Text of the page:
As the Taliban approach Afghanistan’s cities, ordinary Afghans resign themselves to fate. One regime leaves, another replaces it.
But is everything lost? Or is Afghanistan learning about the hard choices it needs to make in a world after the Yankees have gone home? I asked these questions in a public policy analysis piece, “Will Arming ‘Public Uprising Forces’ Stop the Taliban’s Advance?”, published in the National Interest.
The key question post -American intervention is, “Which is the lesser of two evils? A potentially fractured country drawn along ethnic lines? Or an Islamic Emirate domineered by the Taliban with close ties to terrorist groups?”
Excepts from the article worth noting include,
The urgency of the moment is because America is abandoning Afghanistan.
And while the United States is only weeks from leaving, now could well be the crucial time for the Afghan government forces—equipped with air power—to set aside internal grievances and go full-force in bolstering these groups.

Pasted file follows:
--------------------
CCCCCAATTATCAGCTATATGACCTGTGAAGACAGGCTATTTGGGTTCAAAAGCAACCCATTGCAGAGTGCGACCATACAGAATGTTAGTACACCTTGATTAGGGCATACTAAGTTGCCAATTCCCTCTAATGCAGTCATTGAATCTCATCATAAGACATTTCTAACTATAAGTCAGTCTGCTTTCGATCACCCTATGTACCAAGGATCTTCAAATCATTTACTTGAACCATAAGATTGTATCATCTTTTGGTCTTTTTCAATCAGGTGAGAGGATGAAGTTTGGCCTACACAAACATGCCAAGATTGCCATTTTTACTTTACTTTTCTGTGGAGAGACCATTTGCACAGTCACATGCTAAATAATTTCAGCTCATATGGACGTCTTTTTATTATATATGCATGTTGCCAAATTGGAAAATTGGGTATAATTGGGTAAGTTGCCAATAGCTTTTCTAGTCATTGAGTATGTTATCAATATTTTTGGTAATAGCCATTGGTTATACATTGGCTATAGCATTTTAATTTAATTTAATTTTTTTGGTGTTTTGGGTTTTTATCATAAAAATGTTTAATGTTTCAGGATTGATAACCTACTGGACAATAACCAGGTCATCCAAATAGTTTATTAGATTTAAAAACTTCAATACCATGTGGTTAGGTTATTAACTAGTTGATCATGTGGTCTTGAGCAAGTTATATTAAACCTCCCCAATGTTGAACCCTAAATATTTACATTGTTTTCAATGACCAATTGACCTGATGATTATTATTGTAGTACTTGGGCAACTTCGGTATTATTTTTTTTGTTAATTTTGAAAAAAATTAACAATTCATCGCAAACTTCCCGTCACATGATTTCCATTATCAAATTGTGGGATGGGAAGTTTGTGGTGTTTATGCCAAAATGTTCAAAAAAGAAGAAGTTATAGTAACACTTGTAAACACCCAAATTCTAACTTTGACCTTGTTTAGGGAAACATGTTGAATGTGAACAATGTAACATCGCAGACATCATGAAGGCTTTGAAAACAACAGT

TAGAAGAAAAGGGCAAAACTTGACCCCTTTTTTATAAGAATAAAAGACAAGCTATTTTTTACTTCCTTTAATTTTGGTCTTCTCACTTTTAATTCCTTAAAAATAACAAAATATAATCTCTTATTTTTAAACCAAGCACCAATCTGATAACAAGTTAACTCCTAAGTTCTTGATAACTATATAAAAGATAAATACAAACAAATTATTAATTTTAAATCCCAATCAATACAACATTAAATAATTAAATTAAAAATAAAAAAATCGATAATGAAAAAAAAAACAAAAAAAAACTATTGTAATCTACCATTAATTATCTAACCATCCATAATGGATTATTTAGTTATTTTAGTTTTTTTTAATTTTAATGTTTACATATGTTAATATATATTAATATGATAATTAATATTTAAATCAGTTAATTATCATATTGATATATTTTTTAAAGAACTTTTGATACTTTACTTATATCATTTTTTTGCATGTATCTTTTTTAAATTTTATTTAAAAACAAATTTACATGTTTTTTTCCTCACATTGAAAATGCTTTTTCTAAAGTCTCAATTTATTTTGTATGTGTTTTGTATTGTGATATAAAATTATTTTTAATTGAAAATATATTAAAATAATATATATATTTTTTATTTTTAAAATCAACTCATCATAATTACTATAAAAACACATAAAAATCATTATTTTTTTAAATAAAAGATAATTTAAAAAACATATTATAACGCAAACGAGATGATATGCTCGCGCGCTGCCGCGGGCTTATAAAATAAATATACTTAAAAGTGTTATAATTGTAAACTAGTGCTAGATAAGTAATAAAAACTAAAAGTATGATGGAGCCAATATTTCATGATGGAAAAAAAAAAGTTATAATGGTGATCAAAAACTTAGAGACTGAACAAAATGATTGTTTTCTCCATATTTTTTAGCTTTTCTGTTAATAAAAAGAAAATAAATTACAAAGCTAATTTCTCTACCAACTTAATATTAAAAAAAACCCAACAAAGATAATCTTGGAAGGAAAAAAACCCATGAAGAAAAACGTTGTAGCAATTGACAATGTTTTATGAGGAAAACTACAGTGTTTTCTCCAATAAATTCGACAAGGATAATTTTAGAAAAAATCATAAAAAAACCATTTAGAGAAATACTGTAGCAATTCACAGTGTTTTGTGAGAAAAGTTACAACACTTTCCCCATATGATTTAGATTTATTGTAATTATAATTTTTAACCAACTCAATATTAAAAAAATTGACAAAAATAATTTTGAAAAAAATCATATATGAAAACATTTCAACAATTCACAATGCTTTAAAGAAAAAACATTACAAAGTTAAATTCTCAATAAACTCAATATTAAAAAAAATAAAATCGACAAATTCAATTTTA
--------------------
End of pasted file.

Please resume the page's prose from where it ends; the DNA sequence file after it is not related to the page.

The emergence of “public uprising” forces is the expression of ordinary Afghans.
The public uprising forces have been purporting to push back the Taliban, but the battle is, to date, an apparent losing one. Multiple local leaders and insiders claim that the losses are not due to a lack of will or skill, but a lack of sufficient equipment and firepower.
The Peace Process may be what’s enabling the Taliban.
“The Peace Process must remain the main priority, but today the Doha process is just serving Taliban’s military advance and their victory,” lamented one source closely connected to the Northern political spectrum. “Our traditional partners and proven US allies in the North desperately need our supports and, they are the only remaining reliable and effective hope. To help them to protect the Republic and our sacrifices is in the national interest of the USA.”
Internal alliances are forming in real-time.
For one, scores of fighters have pledged allegiance to former vice president and Northern Alliance leader, Marshal Abdul Rashid Dostum in the northern provinces. In the key city of Mazar-i-Sharif, which is surrounded by the Taliban and my current location, it’s not the Afghan Forces that are patrolling the city. It’s the young, public uprising forces most visible on the crowded and bustling streets, still teeming with life despite the uncertainty.
I highly recommend policymakers and world leaders read the full article. Nothing has changed about the reality that within every vacuum, there is new opportunity.